Aquinnah annual will take up $3.9M budget, zoning changes, lighthouse

Special and annual town meetings come as the town realizes lower school costs and rising revenue from delinquent taxpayers.

Aquinnah voters gather for annual town meeting Tuesday where they will be asked to help preserve Gay Head light — File photo by Steve Myrick

A $3.9 million spending plan, a new capital improvement fund, relocation of the Gay Head Lighthouse, a measure to crack down on delinquent taxpayers, and a possible name change for State Road will be up for discussion when Aquinnah voters meet for annual and special town meetings on Tuesday, May 13.

A special town meeting is scheduled for 6:45 pm, followed immediately by the annual town meeting, at Old Town Hall.

The annual town election is scheduled for the day after town meeting, Wednesday, May 14. There is only one contested race for town office. Incumbent selectman Beverly Wright faces a challenge from Julianne Vanderhoop. Polls open at the Aquinnah town office building at noon and close at 7 pm.

Budget up modestly

The budget represents an increase of 1.49 percent over the previous year, according to town administrator Adam Wilson. The fiscal year 2015 spending plan totals $3,880,757, up $56,891 from the $3,823,866 budget for fiscal year 2014.

“That’s largely due to assessments being significantly down from the schools,” Mr. Wilson said. “The Up-Island School District is down about $76,000 from the year before. Health care reform netted some significant savings.”

The budget includes a 2 percent cost of living salary increase for town employees.

Among the issues expected to generate discussion on the special town meeting warrant is a proposed zoning bylaw change. It would allow the planning board to modify or vary the current requirement for 200 foot frontage. A variance would require a special permit from the planning board.

On the annual town meeting warrant, voters will decide whether to establish a capital improvement stabilization account and make  initial deposit of $78,280. Future capital projects could include improvements for town hall, police and fire stations, as well as construction of new community housing.

“It’s an effective planning tool,” Mr. Wilson said. “We’ve got a lot of property behind town hall. A committee has been formed to look at the overall situation. Our police department’s office is falling apart. We have to do something about it.”

Voters will be asked to allocate Community Preservation Act funds for a number of projects, including $100,000 the help restore and relocate the Gay Head lighthouse, and an additional $20,000 for design of landscaping pathways to the new and existing lighthouse locations. On the special town meeting warrant that precedes the annual town meeting, voters will decide whether to appropriate $25,000 for fundraising and public relations material to be used by the Save the Gay Head Lighthouse Fundraising Committee. The lighthouse is in danger of collapse because of the eroding cliff.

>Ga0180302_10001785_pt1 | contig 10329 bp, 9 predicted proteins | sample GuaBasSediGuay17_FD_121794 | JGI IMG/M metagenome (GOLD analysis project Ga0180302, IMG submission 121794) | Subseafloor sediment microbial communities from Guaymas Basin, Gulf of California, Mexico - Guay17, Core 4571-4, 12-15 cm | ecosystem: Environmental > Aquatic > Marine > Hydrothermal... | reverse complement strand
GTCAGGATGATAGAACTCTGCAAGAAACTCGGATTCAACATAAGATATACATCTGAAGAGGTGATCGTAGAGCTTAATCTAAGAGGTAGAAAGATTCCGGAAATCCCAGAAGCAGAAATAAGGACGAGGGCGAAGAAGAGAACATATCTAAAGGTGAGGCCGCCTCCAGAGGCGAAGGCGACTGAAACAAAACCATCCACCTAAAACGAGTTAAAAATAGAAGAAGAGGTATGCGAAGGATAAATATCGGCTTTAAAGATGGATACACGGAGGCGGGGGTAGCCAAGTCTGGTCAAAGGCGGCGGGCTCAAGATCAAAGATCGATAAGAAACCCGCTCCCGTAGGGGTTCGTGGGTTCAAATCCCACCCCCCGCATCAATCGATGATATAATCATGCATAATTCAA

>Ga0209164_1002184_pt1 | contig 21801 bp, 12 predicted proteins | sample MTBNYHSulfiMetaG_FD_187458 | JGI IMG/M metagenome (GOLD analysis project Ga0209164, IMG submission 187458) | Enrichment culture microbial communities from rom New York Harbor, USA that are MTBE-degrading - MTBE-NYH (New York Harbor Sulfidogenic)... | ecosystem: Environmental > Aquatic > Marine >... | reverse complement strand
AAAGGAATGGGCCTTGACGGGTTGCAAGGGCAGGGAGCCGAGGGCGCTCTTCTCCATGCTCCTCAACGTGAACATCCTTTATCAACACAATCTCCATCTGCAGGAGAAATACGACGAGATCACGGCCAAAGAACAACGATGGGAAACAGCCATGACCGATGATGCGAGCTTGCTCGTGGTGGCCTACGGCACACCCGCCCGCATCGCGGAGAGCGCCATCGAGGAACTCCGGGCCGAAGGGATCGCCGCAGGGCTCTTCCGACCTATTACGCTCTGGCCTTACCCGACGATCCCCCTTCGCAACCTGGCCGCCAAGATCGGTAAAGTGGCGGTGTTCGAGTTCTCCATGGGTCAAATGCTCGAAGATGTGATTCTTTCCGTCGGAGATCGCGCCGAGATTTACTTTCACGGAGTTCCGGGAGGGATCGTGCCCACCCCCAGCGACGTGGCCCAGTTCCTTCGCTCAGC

The town meeting will also be asked to authorize the town to deny or revoke leases, licenses, or permits issued by the town, to residents who do not pay taxes or fees. If adopted, the town could deny building permits for residents who are delinquent in tax bills or other town fees. It could also deny renewal of leases for lots the town rents to shop owners atop the Gay Head cliffs, and on Menemsha creek.

Mr. Wilson credits an overall emphasis on collecting delinquent taxes for increased revenue to the town. “We’re getting a lot of payment made through the tax title process,” he said. “Our research has identified many people that are clearly delinquent. They are coming in and paying their taxes.”

According to the the town’s revenue figures, Aquinnah collected no revenue from tax liens in the previous fiscal year, but will collect $95,000 from tax liens this year. That has helped boost the town’s free cash account, which currently stands at $331,890.

The town meeting will also consider new regulations to protect and improve water resources by regulating and enforcing the use of fertilizer on private property. The regulations are intended to reduce the amount of nitrogen and phosphorus leaching into ponds and water supplies. Aquinnah will be the last to act on the regulations: all other Island towns approved the measure at spring town meeting as part of a newly created District of Critical Planning Concern.

Voters will also consider whether they want to begin the process of changing the name of State Road. According to planning board chairman Peter Temple, the roadway everyone knows as State Road is legally named South Road, and recorded that way on many deeds and other legal documents. Voters will be asked to consider beginning the process to legally change the name of the road to State Road, or another name.

Calling it State Road creates some confusion with State Road in Chilmark, which is in the same zip code as Aquinnah, especially for people using GPS and Google Maps.

Google Maps, for example, shows the Aquinnah dump located between The Chilmark Tavern and the Chilmark police station, Mr. Temple said.

“We’re not going to decide a name at town meeting,” Mr. Temple said. If voters want to begin the process, the planning board will schedule two public hearings this summer to consider a change.